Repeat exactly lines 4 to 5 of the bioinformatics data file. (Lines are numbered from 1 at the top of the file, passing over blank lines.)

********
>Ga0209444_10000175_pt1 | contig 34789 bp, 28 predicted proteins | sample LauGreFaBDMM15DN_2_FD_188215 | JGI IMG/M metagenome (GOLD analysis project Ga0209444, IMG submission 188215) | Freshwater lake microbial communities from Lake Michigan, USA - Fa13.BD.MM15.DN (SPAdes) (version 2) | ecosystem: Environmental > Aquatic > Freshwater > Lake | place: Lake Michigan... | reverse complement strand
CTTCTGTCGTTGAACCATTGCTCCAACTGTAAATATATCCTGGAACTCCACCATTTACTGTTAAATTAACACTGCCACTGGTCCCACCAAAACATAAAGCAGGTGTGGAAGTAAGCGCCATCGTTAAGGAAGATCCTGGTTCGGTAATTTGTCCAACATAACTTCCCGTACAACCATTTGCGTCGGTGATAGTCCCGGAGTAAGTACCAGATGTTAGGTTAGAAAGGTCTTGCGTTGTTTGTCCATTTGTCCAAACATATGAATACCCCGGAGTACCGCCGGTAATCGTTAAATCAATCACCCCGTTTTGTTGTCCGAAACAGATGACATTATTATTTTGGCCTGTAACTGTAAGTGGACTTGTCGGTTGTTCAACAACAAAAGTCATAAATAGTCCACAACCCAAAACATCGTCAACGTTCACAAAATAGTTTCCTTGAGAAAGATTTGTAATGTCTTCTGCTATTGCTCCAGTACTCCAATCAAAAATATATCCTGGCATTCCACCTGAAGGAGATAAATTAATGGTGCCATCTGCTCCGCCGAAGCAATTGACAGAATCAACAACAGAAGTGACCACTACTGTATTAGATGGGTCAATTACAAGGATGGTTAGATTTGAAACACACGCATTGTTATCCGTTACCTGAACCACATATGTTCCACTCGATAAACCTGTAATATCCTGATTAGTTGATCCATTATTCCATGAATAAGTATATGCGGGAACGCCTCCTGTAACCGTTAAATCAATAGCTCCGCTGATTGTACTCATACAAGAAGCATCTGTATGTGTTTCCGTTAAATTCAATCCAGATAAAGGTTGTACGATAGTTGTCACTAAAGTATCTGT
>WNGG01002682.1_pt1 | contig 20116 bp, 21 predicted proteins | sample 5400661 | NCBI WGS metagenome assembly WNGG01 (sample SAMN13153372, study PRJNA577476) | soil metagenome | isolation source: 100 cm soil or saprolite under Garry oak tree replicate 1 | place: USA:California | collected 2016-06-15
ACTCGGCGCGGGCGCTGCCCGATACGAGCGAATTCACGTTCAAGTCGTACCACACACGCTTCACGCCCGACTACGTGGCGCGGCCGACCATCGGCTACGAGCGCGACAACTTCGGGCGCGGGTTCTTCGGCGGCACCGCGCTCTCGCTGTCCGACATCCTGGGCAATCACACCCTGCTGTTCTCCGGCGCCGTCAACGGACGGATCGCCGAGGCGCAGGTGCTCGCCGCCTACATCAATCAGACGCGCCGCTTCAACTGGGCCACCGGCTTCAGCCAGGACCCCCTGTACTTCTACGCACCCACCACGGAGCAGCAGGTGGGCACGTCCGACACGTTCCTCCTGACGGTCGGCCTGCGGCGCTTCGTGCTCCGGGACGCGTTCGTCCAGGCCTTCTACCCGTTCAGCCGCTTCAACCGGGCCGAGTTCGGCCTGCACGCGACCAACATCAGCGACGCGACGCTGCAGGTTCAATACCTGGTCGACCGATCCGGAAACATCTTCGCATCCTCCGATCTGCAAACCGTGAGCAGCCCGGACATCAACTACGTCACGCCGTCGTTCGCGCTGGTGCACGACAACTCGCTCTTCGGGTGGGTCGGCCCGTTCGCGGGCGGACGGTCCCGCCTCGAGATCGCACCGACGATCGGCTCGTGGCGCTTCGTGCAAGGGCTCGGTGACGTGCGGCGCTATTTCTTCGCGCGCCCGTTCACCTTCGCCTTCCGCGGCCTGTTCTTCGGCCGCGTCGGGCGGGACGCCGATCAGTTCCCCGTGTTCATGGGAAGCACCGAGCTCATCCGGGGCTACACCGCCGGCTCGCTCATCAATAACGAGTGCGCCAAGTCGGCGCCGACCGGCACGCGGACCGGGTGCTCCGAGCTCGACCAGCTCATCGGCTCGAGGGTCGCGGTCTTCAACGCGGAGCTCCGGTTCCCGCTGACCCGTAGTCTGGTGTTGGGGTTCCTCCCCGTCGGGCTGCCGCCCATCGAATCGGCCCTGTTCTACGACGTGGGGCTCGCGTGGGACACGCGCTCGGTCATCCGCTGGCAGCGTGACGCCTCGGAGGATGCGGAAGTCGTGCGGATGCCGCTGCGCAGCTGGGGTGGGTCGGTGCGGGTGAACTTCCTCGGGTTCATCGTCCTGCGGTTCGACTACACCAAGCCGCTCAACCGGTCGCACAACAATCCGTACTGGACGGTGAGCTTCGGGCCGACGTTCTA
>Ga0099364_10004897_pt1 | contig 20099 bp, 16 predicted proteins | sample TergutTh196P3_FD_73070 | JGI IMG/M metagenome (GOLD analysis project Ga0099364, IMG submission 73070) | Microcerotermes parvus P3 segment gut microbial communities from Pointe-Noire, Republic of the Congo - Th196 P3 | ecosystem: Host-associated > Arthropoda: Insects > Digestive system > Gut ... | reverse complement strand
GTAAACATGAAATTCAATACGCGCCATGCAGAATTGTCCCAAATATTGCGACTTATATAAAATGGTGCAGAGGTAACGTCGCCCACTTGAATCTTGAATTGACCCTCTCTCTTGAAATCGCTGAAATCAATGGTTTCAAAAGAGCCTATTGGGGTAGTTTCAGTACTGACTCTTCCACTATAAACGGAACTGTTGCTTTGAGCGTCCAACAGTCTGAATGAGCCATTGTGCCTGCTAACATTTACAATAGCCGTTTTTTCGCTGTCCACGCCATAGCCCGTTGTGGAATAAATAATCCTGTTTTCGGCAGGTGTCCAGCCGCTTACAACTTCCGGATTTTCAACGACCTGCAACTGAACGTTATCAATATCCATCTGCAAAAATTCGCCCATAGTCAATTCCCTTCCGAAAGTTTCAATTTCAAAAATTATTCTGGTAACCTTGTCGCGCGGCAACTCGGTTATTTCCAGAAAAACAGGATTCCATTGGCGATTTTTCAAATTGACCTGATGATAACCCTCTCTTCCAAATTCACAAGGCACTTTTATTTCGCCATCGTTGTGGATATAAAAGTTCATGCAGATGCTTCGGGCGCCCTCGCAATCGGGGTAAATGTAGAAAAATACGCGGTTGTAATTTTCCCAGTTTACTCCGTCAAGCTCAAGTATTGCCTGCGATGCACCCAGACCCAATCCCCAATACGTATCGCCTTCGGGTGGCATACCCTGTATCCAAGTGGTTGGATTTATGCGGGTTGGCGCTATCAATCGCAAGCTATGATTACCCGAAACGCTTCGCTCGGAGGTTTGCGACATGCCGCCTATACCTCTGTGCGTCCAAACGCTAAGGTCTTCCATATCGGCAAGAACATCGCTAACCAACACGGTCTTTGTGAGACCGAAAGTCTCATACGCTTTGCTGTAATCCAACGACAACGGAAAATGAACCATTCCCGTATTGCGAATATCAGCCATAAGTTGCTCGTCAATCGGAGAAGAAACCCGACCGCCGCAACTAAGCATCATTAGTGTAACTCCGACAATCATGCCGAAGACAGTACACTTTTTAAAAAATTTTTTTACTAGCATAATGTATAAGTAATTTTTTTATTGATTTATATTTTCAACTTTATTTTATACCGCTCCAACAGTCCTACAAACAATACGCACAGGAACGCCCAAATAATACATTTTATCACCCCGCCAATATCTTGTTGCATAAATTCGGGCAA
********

ACTCGGCGCGGGCGCTGCCCGATACGAGCGAATTCACGTTCAAGTCGTACCACACACGCTTCACGCCCGACTACGTGGCGCGGCCGACCATCGGCTACGAGCGCGACAACTTCGGGCGCGGGTTCTTCGGCGGCACCGCGCTCTCGCTGTCCGACATCCTGGGCAATCACACCCTGCTGTTCTCCGGCGCCGTCAACGGACGGATCGCCGAGGCGCAGGTGCTCGCCGCCTACATCAATCAGACGCGCCGCTTCAACTGGGCCACCGGCTTCAGCCAGGACCCCCTGTACTTCTACGCACCCACCACGGAGCAGCAGGTGGGCACGTCCGACACGTTCCTCCTGACGGTCGGCCTGCGGCGCTTCGTGCTCCGGGACGCGTTCGTCCAGGCCTTCTACCCGTTCAGCCGCTTCAACCGGGCCGAGTTCGGCCTGCACGCGACCAACATCAGCGACGCGACGCTGCAGGTTCAATACCTGGTCGACCGATCCGGAAACATCTTCGCATCCTCCGATCTGCAAACCGTGAGCAGCCCGGACATCAACTACGTCACGCCGTCGTTCGCGCTGGTGCACGACAACTCGCTCTTCGGGTGGGTCGGCCCGTTCGCGGGCGGACGGTCCCGCCTCGAGATCGCACCGACGATCGGCTCGTGGCGCTTCGTGCAAGGGCTCGGTGACGTGCGGCGCTATTTCTTCGCGCGCCCGTTCACCTTCGCCTTCCGCGGCCTGTTCTTCGGCCGCGTCGGGCGGGACGCCGATCAGTTCCCCGTGTTCATGGGAAGCACCGAGCTCATCCGGGGCTACACCGCCGGCTCGCTCATCAATAACGAGTGCGCCAAGTCGGCGCCGACCGGCACGCGGACCGGGTGCTCCGAGCTCGACCAGCTCATCGGCTCGAGGGTCGCGGTCTTCAACGCGGAGCTCCGGTTCCCGCTGACCCGTAGTCTGGTGTTGGGGTTCCTCCCCGTCGGGCTGCCGCCCATCGAATCGGCCCTGTTCTACGACGTGGGGCTCGCGTGGGACACGCGCTCGGTCATCCGCTGGCAGCGTGACGCCTCGGAGGATGCGGAAGTCGTGCGGATGCCGCTGCGCAGCTGGGGTGGGTCGGTGCGGGTGAACTTCCTCGGGTTCATCGTCCTGCGGTTCGACTACACCAAGCCGCTCAACCGGTCGCACAACAATCCGTACTGGACGGTGAGCTTCGGGCCGACGTTCTA
>Ga0099364_10004897_pt1 | contig 20099 bp, 16 predicted proteins | sample TergutTh196P3_FD_73070 | JGI IMG/M metagenome (GOLD analysis project Ga0099364, IMG submission 73070) | Microcerotermes parvus P3 segment gut microbial communities from Pointe-Noire, Republic of the Congo - Th196 P3 | ecosystem: Host-associated > Arthropoda: Insects > Digestive system > Gut ... | reverse complement strand